ICIJ is a nonprofit organization that has built a network of some of the best investigative journalists in the world – journalists who make it their mission to investigate wrongdoing. We have a global organization of more than 220 journalists from 83 countries who collaborate on in-depth stories. Together, we produce investigative journalism in the public interest that is driven by data and technological innovation. Our unique model is collaborative, based on the idea that journalists who work together and share information will have vastly more impact than one journalist working alone.

Recent examples of our work include the Paradise Papers and the Pulitzer Prize-winning Panama Papers, which investigated the shadowy offshore industry. These investigations have generated powerful long-lasting impact. For a behind-the-scenes look at how such a large investigation works watch this HBO/Vice documentary on the Paradise Papers.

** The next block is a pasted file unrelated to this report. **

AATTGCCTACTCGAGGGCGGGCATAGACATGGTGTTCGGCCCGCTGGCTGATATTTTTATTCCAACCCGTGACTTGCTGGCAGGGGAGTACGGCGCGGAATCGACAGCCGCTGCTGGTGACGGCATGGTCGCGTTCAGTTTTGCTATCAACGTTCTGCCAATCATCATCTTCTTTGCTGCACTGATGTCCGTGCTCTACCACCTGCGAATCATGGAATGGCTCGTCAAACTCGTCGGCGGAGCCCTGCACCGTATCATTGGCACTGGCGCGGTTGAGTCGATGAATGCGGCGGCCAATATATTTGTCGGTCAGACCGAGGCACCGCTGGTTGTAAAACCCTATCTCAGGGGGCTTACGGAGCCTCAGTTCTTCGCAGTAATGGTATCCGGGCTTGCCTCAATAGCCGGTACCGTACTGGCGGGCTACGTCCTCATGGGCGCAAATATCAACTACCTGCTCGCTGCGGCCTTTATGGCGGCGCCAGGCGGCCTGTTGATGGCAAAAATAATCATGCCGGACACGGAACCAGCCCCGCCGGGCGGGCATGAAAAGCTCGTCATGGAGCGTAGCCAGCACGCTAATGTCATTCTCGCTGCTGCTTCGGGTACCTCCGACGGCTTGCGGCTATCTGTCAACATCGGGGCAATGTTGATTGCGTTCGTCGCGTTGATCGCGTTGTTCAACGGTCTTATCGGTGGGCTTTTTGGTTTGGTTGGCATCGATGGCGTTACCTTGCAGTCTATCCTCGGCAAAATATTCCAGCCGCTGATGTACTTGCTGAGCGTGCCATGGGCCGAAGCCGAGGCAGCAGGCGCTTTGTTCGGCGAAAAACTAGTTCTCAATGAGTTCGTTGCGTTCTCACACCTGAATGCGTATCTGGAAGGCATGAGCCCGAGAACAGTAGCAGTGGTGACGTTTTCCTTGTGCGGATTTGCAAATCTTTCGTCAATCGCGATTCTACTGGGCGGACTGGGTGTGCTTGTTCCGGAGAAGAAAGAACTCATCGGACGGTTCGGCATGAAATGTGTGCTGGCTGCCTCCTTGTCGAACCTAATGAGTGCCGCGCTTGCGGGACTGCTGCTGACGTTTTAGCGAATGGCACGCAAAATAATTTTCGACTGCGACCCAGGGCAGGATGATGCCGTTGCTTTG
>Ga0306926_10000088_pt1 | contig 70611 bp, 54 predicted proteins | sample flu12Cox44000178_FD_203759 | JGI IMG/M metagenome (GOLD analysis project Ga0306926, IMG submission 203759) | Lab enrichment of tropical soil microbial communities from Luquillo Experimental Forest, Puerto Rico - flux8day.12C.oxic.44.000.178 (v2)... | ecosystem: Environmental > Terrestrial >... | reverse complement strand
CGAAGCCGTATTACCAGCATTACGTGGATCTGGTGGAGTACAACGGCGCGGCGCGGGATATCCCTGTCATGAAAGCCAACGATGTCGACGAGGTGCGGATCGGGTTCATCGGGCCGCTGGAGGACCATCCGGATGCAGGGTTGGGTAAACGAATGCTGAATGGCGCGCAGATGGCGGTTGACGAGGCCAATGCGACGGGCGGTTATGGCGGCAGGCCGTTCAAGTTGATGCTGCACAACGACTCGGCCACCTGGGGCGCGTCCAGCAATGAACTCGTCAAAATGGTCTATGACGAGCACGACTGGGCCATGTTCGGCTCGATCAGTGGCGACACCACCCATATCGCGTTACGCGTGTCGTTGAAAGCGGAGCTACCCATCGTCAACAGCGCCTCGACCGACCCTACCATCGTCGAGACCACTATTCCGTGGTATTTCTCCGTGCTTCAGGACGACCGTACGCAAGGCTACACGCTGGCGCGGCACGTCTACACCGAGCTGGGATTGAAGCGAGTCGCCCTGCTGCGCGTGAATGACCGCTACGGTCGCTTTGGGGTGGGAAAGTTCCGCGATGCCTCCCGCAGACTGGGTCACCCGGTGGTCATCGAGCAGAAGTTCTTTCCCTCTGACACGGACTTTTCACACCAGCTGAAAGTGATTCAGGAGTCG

We also do regional investigations. One recent example was West Africa Leaks, the largest-ever collaboration of journalists from West Africa. Al Jazeera produced a documentary on this project that goes behind the scenes on how a collaboration like this comes together.

Leaking information to ICIJ ensures that it will reach the eyes of journalists from reputable news organizations – such as The New York Times, the BBC, The Guardian and Le Monde, to name just a few. Your information may lead the journalists to work together to produce big stories and big scoops that most of them could not afford to work on separately.

Under the ICIJ model, the story becomes more important than any one media brand, with clear public interest and public service results.

Share a story with ICIJ

Q. How do I get in contact with ICIJ?

There are a number of ways to contact ICIJ. Here are some secure methods.

If you are trying to contact us from inside a government agency or corporation we recommend that you access the communication channels from a device that is not connected to your employer’s intranet.